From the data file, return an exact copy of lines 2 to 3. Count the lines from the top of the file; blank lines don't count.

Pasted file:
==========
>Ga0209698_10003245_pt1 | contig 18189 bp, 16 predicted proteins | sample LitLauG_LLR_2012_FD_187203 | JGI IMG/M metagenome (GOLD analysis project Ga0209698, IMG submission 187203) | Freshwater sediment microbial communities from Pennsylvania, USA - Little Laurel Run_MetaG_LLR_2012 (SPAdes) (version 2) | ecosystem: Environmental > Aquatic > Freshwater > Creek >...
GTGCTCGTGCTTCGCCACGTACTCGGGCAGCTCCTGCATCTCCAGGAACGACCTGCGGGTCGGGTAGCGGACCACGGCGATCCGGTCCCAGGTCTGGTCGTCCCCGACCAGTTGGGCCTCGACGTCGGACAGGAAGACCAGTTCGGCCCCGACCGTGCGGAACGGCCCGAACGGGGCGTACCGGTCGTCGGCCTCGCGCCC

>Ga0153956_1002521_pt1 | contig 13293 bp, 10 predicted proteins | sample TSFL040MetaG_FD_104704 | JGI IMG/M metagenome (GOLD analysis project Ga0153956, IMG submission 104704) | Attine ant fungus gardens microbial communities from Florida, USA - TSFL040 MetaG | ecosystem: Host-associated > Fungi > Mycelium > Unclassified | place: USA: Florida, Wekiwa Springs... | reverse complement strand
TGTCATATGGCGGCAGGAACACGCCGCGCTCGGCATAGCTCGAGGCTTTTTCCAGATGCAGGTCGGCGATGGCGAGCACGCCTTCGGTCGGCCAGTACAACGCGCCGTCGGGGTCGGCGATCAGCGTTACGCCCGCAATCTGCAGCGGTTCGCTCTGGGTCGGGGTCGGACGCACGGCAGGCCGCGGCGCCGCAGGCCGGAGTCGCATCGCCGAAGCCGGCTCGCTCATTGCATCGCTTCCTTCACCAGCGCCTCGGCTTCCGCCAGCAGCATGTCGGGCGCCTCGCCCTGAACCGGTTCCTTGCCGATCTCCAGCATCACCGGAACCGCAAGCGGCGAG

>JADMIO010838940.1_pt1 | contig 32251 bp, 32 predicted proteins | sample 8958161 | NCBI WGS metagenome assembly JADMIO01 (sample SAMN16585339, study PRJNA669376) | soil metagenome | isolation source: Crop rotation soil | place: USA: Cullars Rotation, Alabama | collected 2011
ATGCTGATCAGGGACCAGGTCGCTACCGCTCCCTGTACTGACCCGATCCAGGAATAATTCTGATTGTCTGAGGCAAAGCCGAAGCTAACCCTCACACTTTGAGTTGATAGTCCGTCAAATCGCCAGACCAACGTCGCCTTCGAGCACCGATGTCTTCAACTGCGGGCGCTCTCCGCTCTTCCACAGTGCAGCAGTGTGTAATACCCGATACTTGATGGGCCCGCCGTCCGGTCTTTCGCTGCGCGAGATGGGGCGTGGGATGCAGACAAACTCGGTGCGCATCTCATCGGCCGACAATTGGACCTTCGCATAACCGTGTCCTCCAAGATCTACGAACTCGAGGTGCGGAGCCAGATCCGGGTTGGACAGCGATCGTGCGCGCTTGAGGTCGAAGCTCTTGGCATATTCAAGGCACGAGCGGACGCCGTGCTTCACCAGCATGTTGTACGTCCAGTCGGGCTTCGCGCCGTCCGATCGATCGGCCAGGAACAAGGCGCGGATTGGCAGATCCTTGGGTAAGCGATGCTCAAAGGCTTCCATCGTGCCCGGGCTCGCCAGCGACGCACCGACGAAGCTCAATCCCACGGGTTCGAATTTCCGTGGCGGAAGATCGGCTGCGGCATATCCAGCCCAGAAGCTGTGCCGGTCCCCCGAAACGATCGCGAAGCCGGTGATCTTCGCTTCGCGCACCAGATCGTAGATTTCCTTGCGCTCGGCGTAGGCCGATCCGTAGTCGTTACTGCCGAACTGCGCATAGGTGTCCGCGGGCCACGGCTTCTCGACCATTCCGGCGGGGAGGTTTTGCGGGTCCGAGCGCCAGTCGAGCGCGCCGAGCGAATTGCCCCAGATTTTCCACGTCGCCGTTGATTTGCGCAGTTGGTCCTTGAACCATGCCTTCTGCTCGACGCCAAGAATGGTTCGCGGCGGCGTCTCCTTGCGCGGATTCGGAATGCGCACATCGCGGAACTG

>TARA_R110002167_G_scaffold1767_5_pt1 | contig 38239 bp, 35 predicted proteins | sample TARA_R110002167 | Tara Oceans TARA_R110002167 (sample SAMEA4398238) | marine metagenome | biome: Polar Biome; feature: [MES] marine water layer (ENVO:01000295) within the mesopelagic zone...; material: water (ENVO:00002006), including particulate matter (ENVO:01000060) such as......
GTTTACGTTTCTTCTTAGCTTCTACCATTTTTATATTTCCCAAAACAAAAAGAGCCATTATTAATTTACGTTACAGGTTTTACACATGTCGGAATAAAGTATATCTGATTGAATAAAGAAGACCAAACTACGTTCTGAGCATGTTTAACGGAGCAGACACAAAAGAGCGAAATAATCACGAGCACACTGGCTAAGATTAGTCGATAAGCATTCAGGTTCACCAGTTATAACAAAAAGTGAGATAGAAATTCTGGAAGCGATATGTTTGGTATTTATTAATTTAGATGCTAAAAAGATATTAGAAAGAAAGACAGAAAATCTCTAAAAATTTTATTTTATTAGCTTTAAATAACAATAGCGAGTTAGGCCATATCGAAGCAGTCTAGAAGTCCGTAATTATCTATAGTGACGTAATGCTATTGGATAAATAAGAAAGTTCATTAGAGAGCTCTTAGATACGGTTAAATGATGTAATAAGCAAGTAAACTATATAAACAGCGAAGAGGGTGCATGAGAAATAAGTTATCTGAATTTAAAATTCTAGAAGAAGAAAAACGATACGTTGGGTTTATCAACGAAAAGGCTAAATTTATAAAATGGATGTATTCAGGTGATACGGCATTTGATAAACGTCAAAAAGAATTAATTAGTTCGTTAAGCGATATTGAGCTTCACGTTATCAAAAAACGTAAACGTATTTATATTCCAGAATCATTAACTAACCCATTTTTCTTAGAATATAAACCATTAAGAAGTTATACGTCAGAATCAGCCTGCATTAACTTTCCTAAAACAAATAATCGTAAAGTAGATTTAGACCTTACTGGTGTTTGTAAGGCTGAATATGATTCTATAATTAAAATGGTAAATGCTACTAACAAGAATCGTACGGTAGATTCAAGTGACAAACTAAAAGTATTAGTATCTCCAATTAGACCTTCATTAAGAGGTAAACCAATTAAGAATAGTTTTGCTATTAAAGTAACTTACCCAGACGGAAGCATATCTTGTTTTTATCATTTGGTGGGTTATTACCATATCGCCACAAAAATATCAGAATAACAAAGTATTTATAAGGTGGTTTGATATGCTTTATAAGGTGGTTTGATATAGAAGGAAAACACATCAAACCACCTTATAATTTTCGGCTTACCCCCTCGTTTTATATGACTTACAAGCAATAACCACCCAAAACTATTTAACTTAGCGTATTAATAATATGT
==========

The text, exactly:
GTGCTCGTGCTTCGCCACGTACTCGGGCAGCTCCTGCATCTCCAGGAACGACCTGCGGGTCGGGTAGCGGACCACGGCGATCCGGTCCCAGGTCTGGTCGTCCCCGACCAGTTGGGCCTCGACGTCGGACAGGAAGACCAGTTCGGCCCCGACCGTGCGGAACGGCCCGAACGGGGCGTACCGGTCGTCGGCCTCGCGCCC

>Ga0153956_1002521_pt1 | contig 13293 bp, 10 predicted proteins | sample TSFL040MetaG_FD_104704 | JGI IMG/M metagenome (GOLD analysis project Ga0153956, IMG submission 104704) | Attine ant fungus gardens microbial communities from Florida, USA - TSFL040 MetaG | ecosystem: Host-associated > Fungi > Mycelium > Unclassified | place: USA: Florida, Wekiwa Springs... | reverse complement strand